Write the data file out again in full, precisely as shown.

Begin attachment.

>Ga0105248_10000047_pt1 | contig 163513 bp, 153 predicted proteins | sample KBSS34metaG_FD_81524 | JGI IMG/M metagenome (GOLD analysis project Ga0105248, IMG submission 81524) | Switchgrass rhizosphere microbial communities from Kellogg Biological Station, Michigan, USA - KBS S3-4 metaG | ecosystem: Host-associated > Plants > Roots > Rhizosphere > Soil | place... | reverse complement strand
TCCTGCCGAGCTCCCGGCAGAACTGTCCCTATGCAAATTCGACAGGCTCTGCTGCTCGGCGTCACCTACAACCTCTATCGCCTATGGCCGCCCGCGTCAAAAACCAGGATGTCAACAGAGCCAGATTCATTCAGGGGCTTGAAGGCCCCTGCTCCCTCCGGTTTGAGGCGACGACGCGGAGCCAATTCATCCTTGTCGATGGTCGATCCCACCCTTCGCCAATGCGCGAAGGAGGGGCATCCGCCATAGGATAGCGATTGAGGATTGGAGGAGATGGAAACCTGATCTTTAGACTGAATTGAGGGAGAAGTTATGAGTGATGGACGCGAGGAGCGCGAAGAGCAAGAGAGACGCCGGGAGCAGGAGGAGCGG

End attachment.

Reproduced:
>Ga0105248_10000047_pt1 | contig 163513 bp, 153 predicted proteins | sample KBSS34metaG_FD_81524 | JGI IMG/M metagenome (GOLD analysis project Ga0105248, IMG submission 81524) | Switchgrass rhizosphere microbial communities from Kellogg Biological Station, Michigan, USA - KBS S3-4 metaG | ecosystem: Host-associated > Plants > Roots > Rhizosphere > Soil | place... | reverse complement strand
TCCTGCCGAGCTCCCGGCAGAACTGTCCCTATGCAAATTCGACAGGCTCTGCTGCTCGGCGTCACCTACAACCTCTATCGCCTATGGCCGCCCGCGTCAAAAACCAGGATGTCAACAGAGCCAGATTCATTCAGGGGCTTGAAGGCCCCTGCTCCCTCCGGTTTGAGGCGACGACGCGGAGCCAATTCATCCTTGTCGATGGTCGATCCCACCCTTCGCCAATGCGCGAAGGAGGGGCATCCGCCATAGGATAGCGATTGAGGATTGGAGGAGATGGAAACCTGATCTTTAGACTGAATTGAGGGAGAAGTTATGAGTGATGGACGCGAGGAGCGCGAAGAGCAAGAGAGACGCCGGGAGCAGGAGGAGCGG